In addition to requirements to safeguard increasingly vast amounts of patient data, healthcare providers also need to be mindful of when that data can be used and disclosed. One key challenge in that area is understanding whether state or federal law applies. The U.S. Eleventh Circuit Court of Appeals (which covers Florida, Georgia, and Alabama), held that the federal Health Insurance Portability and Accountability Act of 1996 (“HIPAA”) preempted a Florida law, Section 400.145, that allowed for the release of medical records of deceased residents of nursing homes to specified individuals without prior authorization. Opis Management Resources, LLC et al. v. Secretary Florida Agency for Health Care Administration.

The plaintiffs, comprised of several nursing home facilities, filed suit in federal district court challenging the Florida Agency for Health Care Administration’s (“AHCA”) citations to the facilities for their refusal to disclose deceased residents’ medical records to surviving spouses, family members, and attorneys-in-fact who were not personal representatives under the relevant HIPAA provisions. The nursing homes asked a federal district court judge to declare that Florida Statute § 400.145 was preempted by HIPAA. The district (trial) court granted summary judgment in favor of the nursing facilities finding that the Florida law provided nursing home residents less protection than required under HIPAA.

On appeal, the Eleventh Circuit affirmed the district court’s grant of summary judgment concluding that Section 400.145

impedes the accomplishment and execution of the full purposes and objectives of HIPAA and the Privacy Rule in keeping an individual’s protected health information confidential.

As the court explained, HIPAA includes a preemption clause providing that HIPAA supersedes any contrary state law provision, including any state law which “stands as an obstacle to the accomplishment and execution of [HIPAA’s] full purposes and objectives.” In other words, if a state law provides for less stringent protection than that already provided by HIPAA, it is preempted or superseded by HIPAA. HIPAA, however, does not preempt state laws providing more stringent protections.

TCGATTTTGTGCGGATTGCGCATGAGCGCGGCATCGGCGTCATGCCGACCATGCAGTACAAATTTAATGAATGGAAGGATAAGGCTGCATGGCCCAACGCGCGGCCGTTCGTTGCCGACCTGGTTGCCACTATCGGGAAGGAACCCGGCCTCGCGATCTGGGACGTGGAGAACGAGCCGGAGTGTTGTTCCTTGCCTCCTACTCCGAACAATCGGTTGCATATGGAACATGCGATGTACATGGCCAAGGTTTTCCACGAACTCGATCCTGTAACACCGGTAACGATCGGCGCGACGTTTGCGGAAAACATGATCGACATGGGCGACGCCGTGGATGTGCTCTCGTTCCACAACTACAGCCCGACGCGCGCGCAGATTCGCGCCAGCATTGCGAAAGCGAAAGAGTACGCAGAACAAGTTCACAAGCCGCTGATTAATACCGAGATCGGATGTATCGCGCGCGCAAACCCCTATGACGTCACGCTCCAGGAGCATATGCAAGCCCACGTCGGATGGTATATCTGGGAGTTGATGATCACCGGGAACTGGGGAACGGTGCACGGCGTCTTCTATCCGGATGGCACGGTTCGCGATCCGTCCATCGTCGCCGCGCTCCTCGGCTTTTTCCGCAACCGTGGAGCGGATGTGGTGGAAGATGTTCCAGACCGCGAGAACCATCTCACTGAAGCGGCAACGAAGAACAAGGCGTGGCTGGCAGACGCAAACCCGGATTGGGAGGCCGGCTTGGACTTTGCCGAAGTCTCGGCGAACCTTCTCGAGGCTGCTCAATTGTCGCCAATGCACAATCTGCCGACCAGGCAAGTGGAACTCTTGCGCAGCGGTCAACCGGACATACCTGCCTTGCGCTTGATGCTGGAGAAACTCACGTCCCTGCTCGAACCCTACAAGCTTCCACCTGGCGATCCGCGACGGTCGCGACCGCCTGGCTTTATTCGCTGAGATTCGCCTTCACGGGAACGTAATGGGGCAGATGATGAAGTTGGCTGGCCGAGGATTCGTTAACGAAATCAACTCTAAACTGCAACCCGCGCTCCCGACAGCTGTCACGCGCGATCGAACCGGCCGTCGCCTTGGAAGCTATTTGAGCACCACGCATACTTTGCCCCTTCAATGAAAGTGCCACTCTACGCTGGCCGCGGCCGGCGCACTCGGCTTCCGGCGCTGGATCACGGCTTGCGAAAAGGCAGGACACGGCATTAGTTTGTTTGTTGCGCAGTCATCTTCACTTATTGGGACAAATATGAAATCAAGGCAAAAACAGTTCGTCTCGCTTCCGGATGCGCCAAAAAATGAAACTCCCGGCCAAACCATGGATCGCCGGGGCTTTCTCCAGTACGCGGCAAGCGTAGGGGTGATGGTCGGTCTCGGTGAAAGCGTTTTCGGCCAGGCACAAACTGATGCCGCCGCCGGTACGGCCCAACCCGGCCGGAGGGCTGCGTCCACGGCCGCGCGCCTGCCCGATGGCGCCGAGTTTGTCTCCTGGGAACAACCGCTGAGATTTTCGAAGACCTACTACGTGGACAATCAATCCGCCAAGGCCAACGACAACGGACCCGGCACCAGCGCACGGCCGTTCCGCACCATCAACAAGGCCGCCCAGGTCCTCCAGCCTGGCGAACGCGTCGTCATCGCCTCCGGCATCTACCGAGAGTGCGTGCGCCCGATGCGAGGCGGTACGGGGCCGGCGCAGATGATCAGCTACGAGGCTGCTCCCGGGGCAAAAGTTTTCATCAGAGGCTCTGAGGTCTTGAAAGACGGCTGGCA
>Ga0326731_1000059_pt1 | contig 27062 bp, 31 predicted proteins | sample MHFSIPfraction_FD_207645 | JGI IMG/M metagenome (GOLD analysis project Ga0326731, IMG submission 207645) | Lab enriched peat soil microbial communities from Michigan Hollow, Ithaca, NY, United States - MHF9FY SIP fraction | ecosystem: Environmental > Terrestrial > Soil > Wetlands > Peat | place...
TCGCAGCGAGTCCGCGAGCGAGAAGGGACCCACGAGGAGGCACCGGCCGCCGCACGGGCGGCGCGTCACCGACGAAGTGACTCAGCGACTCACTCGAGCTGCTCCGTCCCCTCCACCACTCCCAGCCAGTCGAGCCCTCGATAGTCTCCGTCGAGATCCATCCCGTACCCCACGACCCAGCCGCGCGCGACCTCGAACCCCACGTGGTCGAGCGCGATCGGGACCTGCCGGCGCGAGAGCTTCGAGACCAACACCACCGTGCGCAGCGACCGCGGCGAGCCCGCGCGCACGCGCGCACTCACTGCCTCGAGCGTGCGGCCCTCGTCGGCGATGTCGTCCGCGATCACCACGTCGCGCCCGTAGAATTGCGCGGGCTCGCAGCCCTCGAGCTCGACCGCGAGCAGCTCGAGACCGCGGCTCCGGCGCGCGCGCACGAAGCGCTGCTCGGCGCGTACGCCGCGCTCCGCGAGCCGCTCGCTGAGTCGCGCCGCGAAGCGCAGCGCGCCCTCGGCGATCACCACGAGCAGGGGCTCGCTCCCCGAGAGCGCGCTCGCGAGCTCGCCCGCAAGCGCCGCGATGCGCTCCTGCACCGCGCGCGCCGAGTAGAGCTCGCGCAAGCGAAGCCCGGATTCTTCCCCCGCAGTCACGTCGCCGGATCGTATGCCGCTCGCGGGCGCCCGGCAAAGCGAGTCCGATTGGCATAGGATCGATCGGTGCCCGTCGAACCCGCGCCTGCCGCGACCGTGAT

Since 2000, the federal Department of Health and Human Services has issued extensive regulations, known as the Privacy Rule, that establish procedures by which protected health information (“PHI”) may be used or disclosed by a covered entity or business associate. Under the most recent set of regulations issued in January, HIPAA protection of PHI for deceased individuals remains in effect for a period of fifty (50) years after the individual’s death. The Privacy Rule further provides that PHI may be disclosed to a personal representative (one who under applicable state law is an executor, administrator or other individual with the authority to act on behalf of a deceased person or the individual’s estate). Additionally, a covered entity may disclose a decedent’s PHI to family members and others who were involved in the care or payment for care of the decedent prior to death, unless doing so is inconsistent with any prior expressed preference of the individual that is known to the covered entity. In such a case, PHI of the deceased can be released to the extent it is relevant to such person’s involvement in the care or payment for the care.

Section 400.145, Florida Statutes, provides in pertinent part that “[u]nless expressly prohibited by a legally competent resident, any nursing home licensed pursuant to this part shall furnish to the spouse, guardian, surrogate, proxy, or attorney in fact . . . of a current resident, . . . or of a former resident, . . . a copy of that resident’s records which are in the possession of the facility.” The court found that although the statute lists a number of individuals to whom records could be disclosed, it “does not empower or require an individual to act on behalf of a deceased resident,” and, therefore, does not identify any of those individuals to qualify as personal representatives under HIPAA. Therefore, the statute provides a much broader class of individuals than under HIPAA to whom the deceased’s PHI may be disclosed without authorization. Additionally, the Florida statute does not contain the same limitations or restrictions as the Privacy Rule with regard to releasing PHI of a deceased individual to those involved in the individual’s care or who paid for it and only to the extent the information is relevant to the person’s involvement or payment. Accordingly, the court found HIPAA provided more stringent protections of PHI than the Florida statute and held HIPAA preempts Section 400.145.